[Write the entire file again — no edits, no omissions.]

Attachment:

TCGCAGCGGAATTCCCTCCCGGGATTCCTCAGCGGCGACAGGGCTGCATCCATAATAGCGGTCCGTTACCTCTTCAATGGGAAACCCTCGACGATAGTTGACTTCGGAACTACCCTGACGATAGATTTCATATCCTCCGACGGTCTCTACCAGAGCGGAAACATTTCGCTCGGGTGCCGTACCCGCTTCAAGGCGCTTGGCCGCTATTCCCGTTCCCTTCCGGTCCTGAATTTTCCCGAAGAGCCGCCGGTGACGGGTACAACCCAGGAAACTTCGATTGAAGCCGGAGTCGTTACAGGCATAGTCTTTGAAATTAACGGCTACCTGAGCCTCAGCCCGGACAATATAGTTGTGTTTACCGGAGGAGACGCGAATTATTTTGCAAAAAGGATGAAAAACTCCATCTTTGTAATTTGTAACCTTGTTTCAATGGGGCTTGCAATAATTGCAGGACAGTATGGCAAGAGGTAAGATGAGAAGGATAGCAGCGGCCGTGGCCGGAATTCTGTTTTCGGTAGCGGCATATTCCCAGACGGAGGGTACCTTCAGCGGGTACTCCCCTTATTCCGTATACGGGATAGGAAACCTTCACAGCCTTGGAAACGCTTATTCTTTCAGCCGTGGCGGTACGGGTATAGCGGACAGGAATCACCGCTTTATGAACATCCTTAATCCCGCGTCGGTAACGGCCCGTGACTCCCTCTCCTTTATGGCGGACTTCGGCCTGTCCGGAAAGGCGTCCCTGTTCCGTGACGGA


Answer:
TCGCAGCGGAATTCCCTCCCGGGATTCCTCAGCGGCGACAGGGCTGCATCCATAATAGCGGTCCGTTACCTCTTCAATGGGAAACCCTCGACGATAGTTGACTTCGGAACTACCCTGACGATAGATTTCATATCCTCCGACGGTCTCTACCAGAGCGGAAACATTTCGCTCGGGTGCCGTACCCGCTTCAAGGCGCTTGGCCGCTATTCCCGTTCCCTTCCGGTCCTGAATTTTCCCGAAGAGCCGCCGGTGACGGGTACAACCCAGGAAACTTCGATTGAAGCCGGAGTCGTTACAGGCATAGTCTTTGAAATTAACGGCTACCTGAGCCTCAGCCCGGACAATATAGTTGTGTTTACCGGAGGAGACGCGAATTATTTTGCAAAAAGGATGAAAAACTCCATCTTTGTAATTTGTAACCTTGTTTCAATGGGGCTTGCAATAATTGCAGGACAGTATGGCAAGAGGTAAGATGAGAAGGATAGCAGCGGCCGTGGCCGGAATTCTGTTTTCGGTAGCGGCATATTCCCAGACGGAGGGTACCTTCAGCGGGTACTCCCCTTATTCCGTATACGGGATAGGAAACCTTCACAGCCTTGGAAACGCTTATTCTTTCAGCCGTGGCGGTACGGGTATAGCGGACAGGAATCACCGCTTTATGAACATCCTTAATCCCGCGTCGGTAACGGCCCGTGACTCCCTCTCCTTTATGGCGGACTTCGGCCTGTCCGGAAAGGCGTCCCTGTTCCGTGACGGA